“First the Germans would sing one of their carols and then we would sing one of ours, until when we started up ‘O Come, All Ye Faithful’ the Germans immediately joined in singing the same hymn to the Latin words Adeste Fideles. And I thought, well, this is really a most extraordinary thing – two nations both singing the same carol in the middle of a war.”
Rifleman Graham Williams of the Fifth London Rifle Brigade
“I shouted to our enemies that we didn’t wish to shoot and that we make a Christmas truce. I said I would come from my side and we could speak with each other. First there was silence, then I shouted once more, invited them, and the British shouted: “No shooting!” Then a man came out of the trenches and I on my side did the same and so we came together and we shook hands – a bit cautiously!”
Captain Josef Sewald of Germany’s 17th Bavarian Regiment
It was a symbolic moment of peace in a violent global war. We like to believe that just for this one special day, Christmas Day 1914, all across the front lines, men from both warring armies emerged from their trenches and met in ‘no man’s land’ to exchange gifts and play football. But this brief festive reprieve was far from being a mass event. Where it didn’t occur it was much like any other day, where it did occur, accounts suggest that both sides sang carols and in some cases left their trenches and shook hands.
The arrival of December 1914 was proof, if any were needed, that the war would not be ‘over by Christmas’. For the men at the front, months of tough fighting were to be followed by a festive period away from home. By Christmas Eve itself, the damp weather gave way to the cold and a festive frost settled on certain places at the front. As the main night of celebration in Germany, candles and trees went up along parts of the German line. And as darkness fell, the entrenched German and British soldiers engaged in a carol sing-off.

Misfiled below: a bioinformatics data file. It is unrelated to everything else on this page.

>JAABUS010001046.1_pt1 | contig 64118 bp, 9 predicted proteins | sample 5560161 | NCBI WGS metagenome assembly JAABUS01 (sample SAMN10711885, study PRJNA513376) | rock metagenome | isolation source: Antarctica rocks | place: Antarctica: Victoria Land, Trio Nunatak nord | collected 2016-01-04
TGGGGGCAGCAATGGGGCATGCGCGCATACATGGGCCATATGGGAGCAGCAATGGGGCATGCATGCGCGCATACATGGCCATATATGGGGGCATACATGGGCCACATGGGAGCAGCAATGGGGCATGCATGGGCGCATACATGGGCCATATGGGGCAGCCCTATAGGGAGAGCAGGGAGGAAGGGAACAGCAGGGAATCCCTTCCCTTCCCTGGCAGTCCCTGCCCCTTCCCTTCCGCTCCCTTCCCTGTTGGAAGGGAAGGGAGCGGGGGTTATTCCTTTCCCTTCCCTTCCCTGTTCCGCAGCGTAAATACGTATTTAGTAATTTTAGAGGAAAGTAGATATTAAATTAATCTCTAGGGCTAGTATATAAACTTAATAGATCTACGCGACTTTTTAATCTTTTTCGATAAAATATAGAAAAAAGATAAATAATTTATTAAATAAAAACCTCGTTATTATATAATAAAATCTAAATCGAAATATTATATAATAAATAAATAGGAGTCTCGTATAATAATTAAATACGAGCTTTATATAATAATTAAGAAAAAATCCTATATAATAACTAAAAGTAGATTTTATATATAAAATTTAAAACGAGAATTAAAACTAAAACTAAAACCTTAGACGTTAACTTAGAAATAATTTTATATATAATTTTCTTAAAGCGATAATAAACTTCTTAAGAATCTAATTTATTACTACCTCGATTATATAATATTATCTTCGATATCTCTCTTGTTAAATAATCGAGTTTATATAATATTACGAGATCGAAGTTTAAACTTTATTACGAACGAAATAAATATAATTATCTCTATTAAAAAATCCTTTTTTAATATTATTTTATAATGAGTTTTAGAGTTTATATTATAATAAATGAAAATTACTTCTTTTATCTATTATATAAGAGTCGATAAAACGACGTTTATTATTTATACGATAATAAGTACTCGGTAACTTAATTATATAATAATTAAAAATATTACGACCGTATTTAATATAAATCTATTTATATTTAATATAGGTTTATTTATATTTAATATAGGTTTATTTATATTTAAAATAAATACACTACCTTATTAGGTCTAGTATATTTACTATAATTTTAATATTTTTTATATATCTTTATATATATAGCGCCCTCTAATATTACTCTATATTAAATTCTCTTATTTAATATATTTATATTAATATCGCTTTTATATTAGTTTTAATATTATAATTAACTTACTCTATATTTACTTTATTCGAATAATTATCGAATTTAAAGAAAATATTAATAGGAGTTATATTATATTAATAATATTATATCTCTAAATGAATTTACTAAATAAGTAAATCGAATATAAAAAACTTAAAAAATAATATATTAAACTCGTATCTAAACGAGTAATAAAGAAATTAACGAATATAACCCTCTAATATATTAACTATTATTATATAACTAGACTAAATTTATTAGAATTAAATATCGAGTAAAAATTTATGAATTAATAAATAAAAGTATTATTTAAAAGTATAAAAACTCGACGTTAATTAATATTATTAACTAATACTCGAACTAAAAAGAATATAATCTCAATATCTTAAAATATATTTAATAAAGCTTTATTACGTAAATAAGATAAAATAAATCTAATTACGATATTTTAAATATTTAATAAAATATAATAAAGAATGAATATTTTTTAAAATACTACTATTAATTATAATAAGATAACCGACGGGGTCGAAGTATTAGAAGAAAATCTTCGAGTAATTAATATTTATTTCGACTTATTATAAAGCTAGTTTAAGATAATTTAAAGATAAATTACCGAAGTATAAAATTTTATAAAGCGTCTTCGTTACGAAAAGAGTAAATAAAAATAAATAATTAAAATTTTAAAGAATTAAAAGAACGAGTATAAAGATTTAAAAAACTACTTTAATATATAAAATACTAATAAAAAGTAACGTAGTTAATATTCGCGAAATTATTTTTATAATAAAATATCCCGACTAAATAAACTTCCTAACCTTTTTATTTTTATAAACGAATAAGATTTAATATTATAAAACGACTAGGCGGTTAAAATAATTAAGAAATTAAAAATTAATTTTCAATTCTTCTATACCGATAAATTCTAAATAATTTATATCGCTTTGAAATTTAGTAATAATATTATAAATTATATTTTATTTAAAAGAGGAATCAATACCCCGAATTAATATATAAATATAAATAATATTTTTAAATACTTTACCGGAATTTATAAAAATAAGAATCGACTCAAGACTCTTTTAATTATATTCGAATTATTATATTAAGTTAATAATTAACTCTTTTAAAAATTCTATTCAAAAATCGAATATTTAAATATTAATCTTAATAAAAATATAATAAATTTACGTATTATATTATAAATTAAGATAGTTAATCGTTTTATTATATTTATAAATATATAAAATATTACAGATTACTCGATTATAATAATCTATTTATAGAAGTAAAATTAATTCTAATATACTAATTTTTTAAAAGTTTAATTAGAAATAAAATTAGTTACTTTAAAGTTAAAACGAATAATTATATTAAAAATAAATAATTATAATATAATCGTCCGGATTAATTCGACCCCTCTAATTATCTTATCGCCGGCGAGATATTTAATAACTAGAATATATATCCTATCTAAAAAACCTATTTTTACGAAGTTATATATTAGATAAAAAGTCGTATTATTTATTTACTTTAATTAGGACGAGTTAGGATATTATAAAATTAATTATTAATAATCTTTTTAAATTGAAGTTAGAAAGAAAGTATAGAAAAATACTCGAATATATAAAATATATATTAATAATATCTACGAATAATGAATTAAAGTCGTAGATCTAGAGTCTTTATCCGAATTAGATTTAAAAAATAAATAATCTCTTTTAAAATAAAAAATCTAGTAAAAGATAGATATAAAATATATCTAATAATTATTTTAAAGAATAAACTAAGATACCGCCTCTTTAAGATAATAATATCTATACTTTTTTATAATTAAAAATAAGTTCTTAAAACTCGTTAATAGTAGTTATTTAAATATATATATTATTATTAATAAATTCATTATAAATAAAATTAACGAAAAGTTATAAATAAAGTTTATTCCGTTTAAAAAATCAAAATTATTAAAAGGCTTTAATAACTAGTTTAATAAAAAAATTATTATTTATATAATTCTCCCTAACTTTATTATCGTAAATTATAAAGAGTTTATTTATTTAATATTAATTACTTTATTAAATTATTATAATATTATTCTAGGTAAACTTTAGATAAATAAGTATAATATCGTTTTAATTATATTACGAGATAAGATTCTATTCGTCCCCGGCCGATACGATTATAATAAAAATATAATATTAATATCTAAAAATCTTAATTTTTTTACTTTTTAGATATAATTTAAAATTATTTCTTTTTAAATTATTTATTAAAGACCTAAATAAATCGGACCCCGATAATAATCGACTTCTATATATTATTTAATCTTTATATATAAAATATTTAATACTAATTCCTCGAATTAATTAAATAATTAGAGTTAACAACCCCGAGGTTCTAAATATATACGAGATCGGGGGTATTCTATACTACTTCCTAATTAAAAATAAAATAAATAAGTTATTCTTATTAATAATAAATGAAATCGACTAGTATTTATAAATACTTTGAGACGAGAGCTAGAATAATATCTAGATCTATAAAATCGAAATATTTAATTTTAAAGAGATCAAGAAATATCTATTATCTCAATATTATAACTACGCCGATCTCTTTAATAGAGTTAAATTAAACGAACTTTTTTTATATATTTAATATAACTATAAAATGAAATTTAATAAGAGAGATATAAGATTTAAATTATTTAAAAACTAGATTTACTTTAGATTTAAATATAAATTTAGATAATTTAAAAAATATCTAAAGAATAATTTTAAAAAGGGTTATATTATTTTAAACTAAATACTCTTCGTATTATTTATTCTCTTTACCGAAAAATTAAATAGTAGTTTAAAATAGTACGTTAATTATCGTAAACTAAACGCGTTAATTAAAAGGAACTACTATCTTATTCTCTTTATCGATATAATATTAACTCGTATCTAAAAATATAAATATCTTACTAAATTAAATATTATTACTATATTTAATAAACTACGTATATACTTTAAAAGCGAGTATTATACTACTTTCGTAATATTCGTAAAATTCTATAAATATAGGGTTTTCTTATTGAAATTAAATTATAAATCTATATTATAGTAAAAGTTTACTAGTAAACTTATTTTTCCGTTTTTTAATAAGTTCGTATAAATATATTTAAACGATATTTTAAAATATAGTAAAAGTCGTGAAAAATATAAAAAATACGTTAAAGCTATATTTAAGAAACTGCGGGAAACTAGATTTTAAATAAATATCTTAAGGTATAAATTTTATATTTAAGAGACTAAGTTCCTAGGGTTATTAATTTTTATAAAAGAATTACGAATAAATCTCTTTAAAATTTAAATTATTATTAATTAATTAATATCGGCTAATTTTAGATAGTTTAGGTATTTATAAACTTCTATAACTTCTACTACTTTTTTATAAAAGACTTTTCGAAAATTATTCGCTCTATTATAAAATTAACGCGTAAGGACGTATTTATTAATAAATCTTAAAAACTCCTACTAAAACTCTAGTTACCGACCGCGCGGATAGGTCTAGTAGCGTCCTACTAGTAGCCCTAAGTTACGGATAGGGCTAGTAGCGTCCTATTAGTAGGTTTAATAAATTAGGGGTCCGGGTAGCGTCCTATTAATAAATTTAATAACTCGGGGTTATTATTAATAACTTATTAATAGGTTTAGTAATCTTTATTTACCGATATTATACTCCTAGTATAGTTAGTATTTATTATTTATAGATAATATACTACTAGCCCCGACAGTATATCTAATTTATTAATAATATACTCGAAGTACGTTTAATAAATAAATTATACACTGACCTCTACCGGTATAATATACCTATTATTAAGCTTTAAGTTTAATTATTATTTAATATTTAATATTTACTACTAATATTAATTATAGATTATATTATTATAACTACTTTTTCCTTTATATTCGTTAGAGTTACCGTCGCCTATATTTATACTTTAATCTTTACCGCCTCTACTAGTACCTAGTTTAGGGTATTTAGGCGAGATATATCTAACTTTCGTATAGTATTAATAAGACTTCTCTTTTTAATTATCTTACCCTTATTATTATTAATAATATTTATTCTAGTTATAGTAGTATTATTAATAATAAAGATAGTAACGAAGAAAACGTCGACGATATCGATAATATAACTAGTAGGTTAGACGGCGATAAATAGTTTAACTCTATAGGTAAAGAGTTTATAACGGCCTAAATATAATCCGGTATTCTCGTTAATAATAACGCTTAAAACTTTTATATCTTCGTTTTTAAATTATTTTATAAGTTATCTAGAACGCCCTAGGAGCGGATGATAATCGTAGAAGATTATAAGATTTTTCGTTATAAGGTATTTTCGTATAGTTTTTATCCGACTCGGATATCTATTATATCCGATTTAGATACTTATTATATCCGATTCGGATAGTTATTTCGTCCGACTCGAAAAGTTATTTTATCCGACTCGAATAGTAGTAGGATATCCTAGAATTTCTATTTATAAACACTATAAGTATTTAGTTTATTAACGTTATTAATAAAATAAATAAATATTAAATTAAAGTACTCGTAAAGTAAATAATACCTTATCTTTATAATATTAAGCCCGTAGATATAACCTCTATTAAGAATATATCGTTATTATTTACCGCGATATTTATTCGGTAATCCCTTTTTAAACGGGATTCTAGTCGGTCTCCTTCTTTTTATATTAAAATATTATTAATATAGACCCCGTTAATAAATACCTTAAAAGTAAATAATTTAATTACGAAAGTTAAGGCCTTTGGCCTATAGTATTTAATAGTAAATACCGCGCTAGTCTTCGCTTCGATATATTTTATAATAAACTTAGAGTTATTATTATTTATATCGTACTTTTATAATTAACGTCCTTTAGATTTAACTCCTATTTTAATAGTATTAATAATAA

“Eventually the English brought a soccer ball from their trenches, and pretty soon a lively game ensued. How marvellously wonderful, yet how strange it was. The English officers felt the same way about it.”
Lieutenant Kurt Zehmisch of Germany’s 134th Saxons Infantry Regiment
Along parts of the front, some men responded to the events of Christmas Eve by tentatively emerging from their trenches into No Man’s Land on Christmas Day. Where it happened, enemy soldiers did indeed meet and spend Christmas together. They exchanged gifts and took photos but according to official sources there was NO organised football match, there may have been kick-abouts but this was one of many activities that the soldiers took the time to enjoy.
It did not take long for these small scale unofficial ceasefires to reach the newspaper back in Britain. High Command were extremely angry because they feared that the men would now begin to question the war and perhaps even mutiny, as a result of their fraternisation with the enemy they were supposed to be defeating. Stricter orders were issued to end such activities with harsh punishment for any man refusing to fight. These small truces never happened again but it was too late – the amazing stories were out there – in the media and in the imagination.